The students will model their building after Rwandan housing.
Some 3 billion people in the developing world use stoves fueled by kerosene, wood, animal dung or coal for cooking, heating and lighting. Pollution from burning fuels indoors increases the risk of respiratory illnesses including childhood pneumonia, chronic obstructive pulmonary disease, cardiovascular diseases and lung cancers.
Each year, more than 4 million people die prematurely from illnesses attributable to household air pollution, 99 percent of which occur in developing countries.
A team of four engineering undergraduates has undertaken a project to help improve the health of people in Rwanda who use these polluting stoves.
The students’ project, named Solar Housing for Engineering (SHE), focused on designing a Rwandan-style hut where air quality research can be conducted. The structure will be built on CU Boulder’s East Campus to serve as an on-site laboratory for cookstove-related air quality research.
“Smoke from cookstoves is one of the number one killers globally,” said Kate Johnson, one of the team members on the project. “There are millions and millions of families worldwide who rely on indoor cook fires for their food.”
In addition to Johnson, the team members are Katie Lindberg, Antoinette Ridgel and Meghan Vonk. All are seniors in environmental engineering.
The SHE project is for their senior design class in environmental engineering.
Indoor air pollution has many potential solutions including providing cleaner fuels or better ventilation. This home will enable researchers to test multiple solutions. The project allows students who might not be able to travel to other countries to work on engineering projects for the developing world.
“We are making it as close as possible to Rwandan conditions while understanding that we’re building this in Colorado,” Johnson said. “It has to withstand snow loads, different temperatures and wind loads. Those are things we have to consider. We’re looking at making it an adobe construction with a tin roof. Another thing about the home, it needs to be completely self-powered.”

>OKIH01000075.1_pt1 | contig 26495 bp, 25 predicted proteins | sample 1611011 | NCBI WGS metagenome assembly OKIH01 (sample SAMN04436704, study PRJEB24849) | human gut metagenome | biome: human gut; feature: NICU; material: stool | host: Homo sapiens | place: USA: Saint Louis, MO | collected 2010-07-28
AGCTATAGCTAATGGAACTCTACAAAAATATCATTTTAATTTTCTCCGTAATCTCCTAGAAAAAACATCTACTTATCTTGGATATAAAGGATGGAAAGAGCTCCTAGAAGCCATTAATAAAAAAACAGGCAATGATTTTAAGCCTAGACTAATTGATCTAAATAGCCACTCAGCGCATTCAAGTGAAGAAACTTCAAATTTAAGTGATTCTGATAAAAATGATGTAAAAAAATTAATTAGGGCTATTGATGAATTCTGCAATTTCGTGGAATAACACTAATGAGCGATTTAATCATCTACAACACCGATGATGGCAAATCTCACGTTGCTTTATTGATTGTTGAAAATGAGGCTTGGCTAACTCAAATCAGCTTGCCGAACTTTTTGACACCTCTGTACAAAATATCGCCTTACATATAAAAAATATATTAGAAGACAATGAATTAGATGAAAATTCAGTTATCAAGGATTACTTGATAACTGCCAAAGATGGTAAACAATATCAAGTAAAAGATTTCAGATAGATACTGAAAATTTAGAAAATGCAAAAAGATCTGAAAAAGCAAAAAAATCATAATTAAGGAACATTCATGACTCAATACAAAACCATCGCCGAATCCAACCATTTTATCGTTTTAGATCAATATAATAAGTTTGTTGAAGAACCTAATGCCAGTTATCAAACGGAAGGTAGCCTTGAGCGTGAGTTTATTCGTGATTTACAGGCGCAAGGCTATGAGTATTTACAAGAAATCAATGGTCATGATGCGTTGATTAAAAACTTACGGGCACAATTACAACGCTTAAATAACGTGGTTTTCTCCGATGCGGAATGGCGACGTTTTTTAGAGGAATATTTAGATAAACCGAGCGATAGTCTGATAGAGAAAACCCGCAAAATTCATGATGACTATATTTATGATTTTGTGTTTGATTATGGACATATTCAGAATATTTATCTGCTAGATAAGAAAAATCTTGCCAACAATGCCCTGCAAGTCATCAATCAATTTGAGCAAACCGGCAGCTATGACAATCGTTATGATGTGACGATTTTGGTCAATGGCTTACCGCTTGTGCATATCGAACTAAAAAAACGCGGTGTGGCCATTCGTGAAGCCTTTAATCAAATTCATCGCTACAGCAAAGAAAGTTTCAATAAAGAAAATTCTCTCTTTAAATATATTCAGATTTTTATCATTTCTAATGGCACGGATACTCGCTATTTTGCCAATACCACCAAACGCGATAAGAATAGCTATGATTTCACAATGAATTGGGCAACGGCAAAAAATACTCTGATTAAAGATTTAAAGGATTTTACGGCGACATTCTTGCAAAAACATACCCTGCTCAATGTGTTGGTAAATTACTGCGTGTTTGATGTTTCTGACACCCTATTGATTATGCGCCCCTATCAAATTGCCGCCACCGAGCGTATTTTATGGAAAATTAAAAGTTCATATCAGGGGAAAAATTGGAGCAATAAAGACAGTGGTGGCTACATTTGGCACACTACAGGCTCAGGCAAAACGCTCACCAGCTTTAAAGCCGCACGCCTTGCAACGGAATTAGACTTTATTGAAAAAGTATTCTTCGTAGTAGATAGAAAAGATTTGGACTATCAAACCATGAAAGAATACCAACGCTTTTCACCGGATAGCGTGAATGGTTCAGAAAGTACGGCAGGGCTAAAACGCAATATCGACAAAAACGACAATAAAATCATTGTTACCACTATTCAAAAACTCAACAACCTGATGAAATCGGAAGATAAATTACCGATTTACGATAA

The idea to replicate a Rwanda hut came from CU’s Mortenson Center in Global Engineering, a program that focuses on undergraduate and graduate levels. The Mortenson Center trains engineers to work with institutions and communities worldwide to develop tools and ways to tackle global challenges. One of the center’s research initiatives is indoor air quality in the developing world, focusing specifically on Rwanda for this project.
Since travel to the developing world to conduct research can be financially inaccessible for some students, they had to find a way to perform accurate experiments that would still involve students in the work.
“This team was professional, hard-working and dedicated,” said Michael Walker, an instructor in the Department of Civil, Environmental and Architectural Engineering at CU. “This is one of the strongest teams I have had the opportunity to work with the past few years.”
The team designed the structure and all of its components, including the materials and layout, the ventilation system (to remove pollutants between experiments), and a photovoltaic array so it’s completely self-powered.
They also designed mathematical plume models to predict the paths and concentrations of airborne contaminants inside the structure. Construction is scheduled for spring 2021.
The structure will be student-built. A separate team of researchers with the Mortensen Center and CU will use the hut to perform the indoor air pollution research.
“This senior project definitely benefits our education and future careers in several ways,” Johnson said. “Our senior design class is taken at the end of four years of environmental engineering courses and is a chance for us to take principles learned in those courses and apply them to a real-world project. It also gives us valuable experience working to meet a client’s needs, which is extremely important in environmental consulting.”